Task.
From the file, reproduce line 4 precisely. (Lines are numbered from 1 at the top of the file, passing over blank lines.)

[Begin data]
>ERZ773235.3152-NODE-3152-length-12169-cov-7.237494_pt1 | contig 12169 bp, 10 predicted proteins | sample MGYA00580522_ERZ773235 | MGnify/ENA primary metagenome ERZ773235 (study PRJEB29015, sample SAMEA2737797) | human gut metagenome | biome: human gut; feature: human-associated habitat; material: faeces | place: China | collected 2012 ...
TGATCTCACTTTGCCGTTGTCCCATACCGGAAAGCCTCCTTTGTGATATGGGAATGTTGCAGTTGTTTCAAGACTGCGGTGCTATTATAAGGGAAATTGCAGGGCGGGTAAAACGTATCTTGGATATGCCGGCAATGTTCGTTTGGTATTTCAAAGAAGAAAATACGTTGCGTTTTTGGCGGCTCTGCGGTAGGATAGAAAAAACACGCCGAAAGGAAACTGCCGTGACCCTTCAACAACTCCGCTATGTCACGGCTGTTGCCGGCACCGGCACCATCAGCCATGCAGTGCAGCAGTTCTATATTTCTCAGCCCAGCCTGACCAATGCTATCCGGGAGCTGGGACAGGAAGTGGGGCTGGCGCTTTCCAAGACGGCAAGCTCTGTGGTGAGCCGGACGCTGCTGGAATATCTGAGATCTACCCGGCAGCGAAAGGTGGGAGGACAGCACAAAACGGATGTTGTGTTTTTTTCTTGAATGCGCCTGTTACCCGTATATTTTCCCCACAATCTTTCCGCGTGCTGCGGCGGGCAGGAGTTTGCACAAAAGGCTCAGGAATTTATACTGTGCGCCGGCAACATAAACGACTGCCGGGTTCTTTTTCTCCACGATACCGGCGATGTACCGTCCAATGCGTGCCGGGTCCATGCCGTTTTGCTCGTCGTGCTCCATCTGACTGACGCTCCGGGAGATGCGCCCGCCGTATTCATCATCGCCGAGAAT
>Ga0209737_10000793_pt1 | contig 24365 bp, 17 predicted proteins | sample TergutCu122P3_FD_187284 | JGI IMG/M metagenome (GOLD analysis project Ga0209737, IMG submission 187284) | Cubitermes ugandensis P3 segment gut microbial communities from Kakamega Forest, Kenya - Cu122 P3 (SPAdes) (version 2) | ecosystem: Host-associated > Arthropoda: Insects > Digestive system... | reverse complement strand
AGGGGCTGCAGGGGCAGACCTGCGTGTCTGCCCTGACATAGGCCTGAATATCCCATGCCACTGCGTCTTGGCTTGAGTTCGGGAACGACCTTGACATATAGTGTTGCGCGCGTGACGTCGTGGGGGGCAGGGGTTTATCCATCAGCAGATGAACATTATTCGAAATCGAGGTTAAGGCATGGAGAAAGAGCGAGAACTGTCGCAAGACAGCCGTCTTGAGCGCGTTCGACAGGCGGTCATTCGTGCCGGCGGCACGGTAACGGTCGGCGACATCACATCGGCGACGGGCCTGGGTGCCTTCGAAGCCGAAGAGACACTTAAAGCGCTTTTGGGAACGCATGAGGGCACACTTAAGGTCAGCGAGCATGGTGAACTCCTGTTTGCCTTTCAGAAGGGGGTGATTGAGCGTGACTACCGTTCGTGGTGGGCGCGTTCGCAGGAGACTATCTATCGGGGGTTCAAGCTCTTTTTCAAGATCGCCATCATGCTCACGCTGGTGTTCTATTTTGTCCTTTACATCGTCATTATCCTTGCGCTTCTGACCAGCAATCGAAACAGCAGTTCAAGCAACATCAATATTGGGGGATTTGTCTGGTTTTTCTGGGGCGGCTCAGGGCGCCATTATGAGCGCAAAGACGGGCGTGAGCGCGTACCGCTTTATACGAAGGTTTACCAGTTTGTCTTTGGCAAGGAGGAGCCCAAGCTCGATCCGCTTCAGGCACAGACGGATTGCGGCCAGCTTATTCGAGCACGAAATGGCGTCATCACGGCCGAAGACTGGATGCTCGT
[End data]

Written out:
AGGGGCTGCAGGGGCAGACCTGCGTGTCTGCCCTGACATAGGCCTGAATATCCCATGCCACTGCGTCTTGGCTTGAGTTCGGGAACGACCTTGACATATAGTGTTGCGCGCGTGACGTCGTGGGGGGCAGGGGTTTATCCATCAGCAGATGAACATTATTCGAAATCGAGGTTAAGGCATGGAGAAAGAGCGAGAACTGTCGCAAGACAGCCGTCTTGAGCGCGTTCGACAGGCGGTCATTCGTGCCGGCGGCACGGTAACGGTCGGCGACATCACATCGGCGACGGGCCTGGGTGCCTTCGAAGCCGAAGAGACACTTAAAGCGCTTTTGGGAACGCATGAGGGCACACTTAAGGTCAGCGAGCATGGTGAACTCCTGTTTGCCTTTCAGAAGGGGGTGATTGAGCGTGACTACCGTTCGTGGTGGGCGCGTTCGCAGGAGACTATCTATCGGGGGTTCAAGCTCTTTTTCAAGATCGCCATCATGCTCACGCTGGTGTTCTATTTTGTCCTTTACATCGTCATTATCCTTGCGCTTCTGACCAGCAATCGAAACAGCAGTTCAAGCAACATCAATATTGGGGGATTTGTCTGGTTTTTCTGGGGCGGCTCAGGGCGCCATTATGAGCGCAAAGACGGGCGTGAGCGCGTACCGCTTTATACGAAGGTTTACCAGTTTGTCTTTGGCAAGGAGGAGCCCAAGCTCGATCCGCTTCAGGCACAGACGGATTGCGGCCAGCTTATTCGAGCACGAAATGGCGTCATCACGGCCGAAGACTGGATGCTCGT